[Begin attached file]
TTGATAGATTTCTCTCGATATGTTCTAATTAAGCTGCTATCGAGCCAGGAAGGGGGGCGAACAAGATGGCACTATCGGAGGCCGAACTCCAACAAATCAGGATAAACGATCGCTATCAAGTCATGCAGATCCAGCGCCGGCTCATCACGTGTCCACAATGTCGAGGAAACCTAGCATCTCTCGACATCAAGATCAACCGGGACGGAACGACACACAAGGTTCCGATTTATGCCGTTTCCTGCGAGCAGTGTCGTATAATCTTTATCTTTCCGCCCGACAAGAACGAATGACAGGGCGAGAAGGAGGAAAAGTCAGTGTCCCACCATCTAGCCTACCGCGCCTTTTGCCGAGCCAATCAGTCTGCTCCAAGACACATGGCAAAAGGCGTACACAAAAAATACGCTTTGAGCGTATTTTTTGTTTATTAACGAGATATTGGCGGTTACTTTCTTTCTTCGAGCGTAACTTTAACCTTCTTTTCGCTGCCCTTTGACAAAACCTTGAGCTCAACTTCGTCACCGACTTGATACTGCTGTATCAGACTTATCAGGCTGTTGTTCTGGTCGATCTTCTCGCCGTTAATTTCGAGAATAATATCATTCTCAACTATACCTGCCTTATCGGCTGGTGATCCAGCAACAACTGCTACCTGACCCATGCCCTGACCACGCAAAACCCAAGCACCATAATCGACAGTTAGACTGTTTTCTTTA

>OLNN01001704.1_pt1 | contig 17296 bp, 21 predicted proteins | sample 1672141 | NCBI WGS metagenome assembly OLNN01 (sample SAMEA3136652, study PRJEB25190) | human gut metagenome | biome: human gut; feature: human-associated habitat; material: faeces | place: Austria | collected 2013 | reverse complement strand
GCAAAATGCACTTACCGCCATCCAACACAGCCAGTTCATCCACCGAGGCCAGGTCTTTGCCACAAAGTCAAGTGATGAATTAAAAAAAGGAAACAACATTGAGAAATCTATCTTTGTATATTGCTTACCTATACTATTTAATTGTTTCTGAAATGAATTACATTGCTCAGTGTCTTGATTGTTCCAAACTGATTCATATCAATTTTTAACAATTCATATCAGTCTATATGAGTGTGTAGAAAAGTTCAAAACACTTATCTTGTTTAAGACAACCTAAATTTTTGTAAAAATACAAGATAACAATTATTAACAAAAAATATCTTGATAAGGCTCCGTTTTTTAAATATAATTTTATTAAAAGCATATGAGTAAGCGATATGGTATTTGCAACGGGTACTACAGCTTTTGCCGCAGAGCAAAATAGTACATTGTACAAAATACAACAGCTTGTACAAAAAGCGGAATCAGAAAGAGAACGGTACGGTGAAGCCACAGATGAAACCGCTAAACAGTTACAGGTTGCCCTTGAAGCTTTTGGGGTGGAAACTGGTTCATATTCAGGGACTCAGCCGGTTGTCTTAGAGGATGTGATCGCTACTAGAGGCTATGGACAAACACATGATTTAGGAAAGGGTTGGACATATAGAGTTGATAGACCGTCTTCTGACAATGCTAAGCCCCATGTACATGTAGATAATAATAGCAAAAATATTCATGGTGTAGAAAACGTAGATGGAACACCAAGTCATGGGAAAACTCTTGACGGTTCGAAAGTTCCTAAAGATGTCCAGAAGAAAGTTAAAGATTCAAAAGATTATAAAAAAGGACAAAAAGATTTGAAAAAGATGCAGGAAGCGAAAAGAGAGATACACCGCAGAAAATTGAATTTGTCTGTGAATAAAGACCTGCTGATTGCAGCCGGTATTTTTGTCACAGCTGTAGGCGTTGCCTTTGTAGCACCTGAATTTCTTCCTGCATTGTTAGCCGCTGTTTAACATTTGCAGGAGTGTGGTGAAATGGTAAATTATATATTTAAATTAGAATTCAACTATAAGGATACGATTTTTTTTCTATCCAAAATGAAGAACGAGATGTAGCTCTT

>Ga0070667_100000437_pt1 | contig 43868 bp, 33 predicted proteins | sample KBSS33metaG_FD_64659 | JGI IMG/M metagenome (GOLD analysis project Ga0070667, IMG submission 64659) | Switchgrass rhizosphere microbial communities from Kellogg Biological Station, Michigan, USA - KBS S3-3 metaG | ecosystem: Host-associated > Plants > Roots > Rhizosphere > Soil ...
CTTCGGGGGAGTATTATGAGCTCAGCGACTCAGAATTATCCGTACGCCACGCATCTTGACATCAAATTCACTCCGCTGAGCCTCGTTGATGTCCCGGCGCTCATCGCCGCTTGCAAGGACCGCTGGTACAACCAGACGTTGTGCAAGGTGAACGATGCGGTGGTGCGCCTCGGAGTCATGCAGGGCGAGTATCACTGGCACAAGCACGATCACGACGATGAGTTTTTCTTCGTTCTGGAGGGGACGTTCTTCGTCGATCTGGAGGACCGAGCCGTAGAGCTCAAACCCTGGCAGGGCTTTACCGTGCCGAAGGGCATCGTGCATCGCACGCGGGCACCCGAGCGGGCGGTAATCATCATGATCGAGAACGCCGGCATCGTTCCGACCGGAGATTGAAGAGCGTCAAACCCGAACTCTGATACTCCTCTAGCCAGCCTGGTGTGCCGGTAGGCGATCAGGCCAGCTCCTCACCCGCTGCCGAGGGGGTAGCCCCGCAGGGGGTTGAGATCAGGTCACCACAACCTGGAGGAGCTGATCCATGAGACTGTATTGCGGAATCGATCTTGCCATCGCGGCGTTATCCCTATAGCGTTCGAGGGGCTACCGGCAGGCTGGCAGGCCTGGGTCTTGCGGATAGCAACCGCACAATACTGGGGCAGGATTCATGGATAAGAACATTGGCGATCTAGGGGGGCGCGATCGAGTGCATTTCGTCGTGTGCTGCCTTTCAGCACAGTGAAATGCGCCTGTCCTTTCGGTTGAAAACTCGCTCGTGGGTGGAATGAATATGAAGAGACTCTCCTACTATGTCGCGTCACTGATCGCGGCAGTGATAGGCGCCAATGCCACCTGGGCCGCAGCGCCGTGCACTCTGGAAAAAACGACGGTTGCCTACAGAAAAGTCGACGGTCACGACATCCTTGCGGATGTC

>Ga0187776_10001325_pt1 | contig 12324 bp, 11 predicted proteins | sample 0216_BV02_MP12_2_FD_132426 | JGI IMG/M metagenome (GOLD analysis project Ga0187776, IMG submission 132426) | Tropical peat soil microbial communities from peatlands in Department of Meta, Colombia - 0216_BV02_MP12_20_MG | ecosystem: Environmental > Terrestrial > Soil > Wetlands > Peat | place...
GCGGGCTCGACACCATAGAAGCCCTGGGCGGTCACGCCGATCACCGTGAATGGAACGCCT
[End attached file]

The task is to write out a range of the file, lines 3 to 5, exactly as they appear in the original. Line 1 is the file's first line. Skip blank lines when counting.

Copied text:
GCAAAATGCACTTACCGCCATCCAACACAGCCAGTTCATCCACCGAGGCCAGGTCTTTGCCACAAAGTCAAGTGATGAATTAAAAAAAGGAAACAACATTGAGAAATCTATCTTTGTATATTGCTTACCTATACTATTTAATTGTTTCTGAAATGAATTACATTGCTCAGTGTCTTGATTGTTCCAAACTGATTCATATCAATTTTTAACAATTCATATCAGTCTATATGAGTGTGTAGAAAAGTTCAAAACACTTATCTTGTTTAAGACAACCTAAATTTTTGTAAAAATACAAGATAACAATTATTAACAAAAAATATCTTGATAAGGCTCCGTTTTTTAAATATAATTTTATTAAAAGCATATGAGTAAGCGATATGGTATTTGCAACGGGTACTACAGCTTTTGCCGCAGAGCAAAATAGTACATTGTACAAAATACAACAGCTTGTACAAAAAGCGGAATCAGAAAGAGAACGGTACGGTGAAGCCACAGATGAAACCGCTAAACAGTTACAGGTTGCCCTTGAAGCTTTTGGGGTGGAAACTGGTTCATATTCAGGGACTCAGCCGGTTGTCTTAGAGGATGTGATCGCTACTAGAGGCTATGGACAAACACATGATTTAGGAAAGGGTTGGACATATAGAGTTGATAGACCGTCTTCTGACAATGCTAAGCCCCATGTACATGTAGATAATAATAGCAAAAATATTCATGGTGTAGAAAACGTAGATGGAACACCAAGTCATGGGAAAACTCTTGACGGTTCGAAAGTTCCTAAAGATGTCCAGAAGAAAGTTAAAGATTCAAAAGATTATAAAAAAGGACAAAAAGATTTGAAAAAGATGCAGGAAGCGAAAAGAGAGATACACCGCAGAAAATTGAATTTGTCTGTGAATAAAGACCTGCTGATTGCAGCCGGTATTTTTGTCACAGCTGTAGGCGTTGCCTTTGTAGCACCTGAATTTCTTCCTGCATTGTTAGCCGCTGTTTAACATTTGCAGGAGTGTGGTGAAATGGTAAATTATATATTTAAATTAGAATTCAACTATAAGGATACGATTTTTTTTCTATCCAAAATGAAGAACGAGATGTAGCTCTT

>Ga0070667_100000437_pt1 | contig 43868 bp, 33 predicted proteins | sample KBSS33metaG_FD_64659 | JGI IMG/M metagenome (GOLD analysis project Ga0070667, IMG submission 64659) | Switchgrass rhizosphere microbial communities from Kellogg Biological Station, Michigan, USA - KBS S3-3 metaG | ecosystem: Host-associated > Plants > Roots > Rhizosphere > Soil ...
CTTCGGGGGAGTATTATGAGCTCAGCGACTCAGAATTATCCGTACGCCACGCATCTTGACATCAAATTCACTCCGCTGAGCCTCGTTGATGTCCCGGCGCTCATCGCCGCTTGCAAGGACCGCTGGTACAACCAGACGTTGTGCAAGGTGAACGATGCGGTGGTGCGCCTCGGAGTCATGCAGGGCGAGTATCACTGGCACAAGCACGATCACGACGATGAGTTTTTCTTCGTTCTGGAGGGGACGTTCTTCGTCGATCTGGAGGACCGAGCCGTAGAGCTCAAACCCTGGCAGGGCTTTACCGTGCCGAAGGGCATCGTGCATCGCACGCGGGCACCCGAGCGGGCGGTAATCATCATGATCGAGAACGCCGGCATCGTTCCGACCGGAGATTGAAGAGCGTCAAACCCGAACTCTGATACTCCTCTAGCCAGCCTGGTGTGCCGGTAGGCGATCAGGCCAGCTCCTCACCCGCTGCCGAGGGGGTAGCCCCGCAGGGGGTTGAGATCAGGTCACCACAACCTGGAGGAGCTGATCCATGAGACTGTATTGCGGAATCGATCTTGCCATCGCGGCGTTATCCCTATAGCGTTCGAGGGGCTACCGGCAGGCTGGCAGGCCTGGGTCTTGCGGATAGCAACCGCACAATACTGGGGCAGGATTCATGGATAAGAACATTGGCGATCTAGGGGGGCGCGATCGAGTGCATTTCGTCGTGTGCTGCCTTTCAGCACAGTGAAATGCGCCTGTCCTTTCGGTTGAAAACTCGCTCGTGGGTGGAATGAATATGAAGAGACTCTCCTACTATGTCGCGTCACTGATCGCGGCAGTGATAGGCGCCAATGCCACCTGGGCCGCAGCGCCGTGCACTCTGGAAAAAACGACGGTTGCCTACAGAAAAGTCGACGGTCACGACATCCTTGCGGATGTC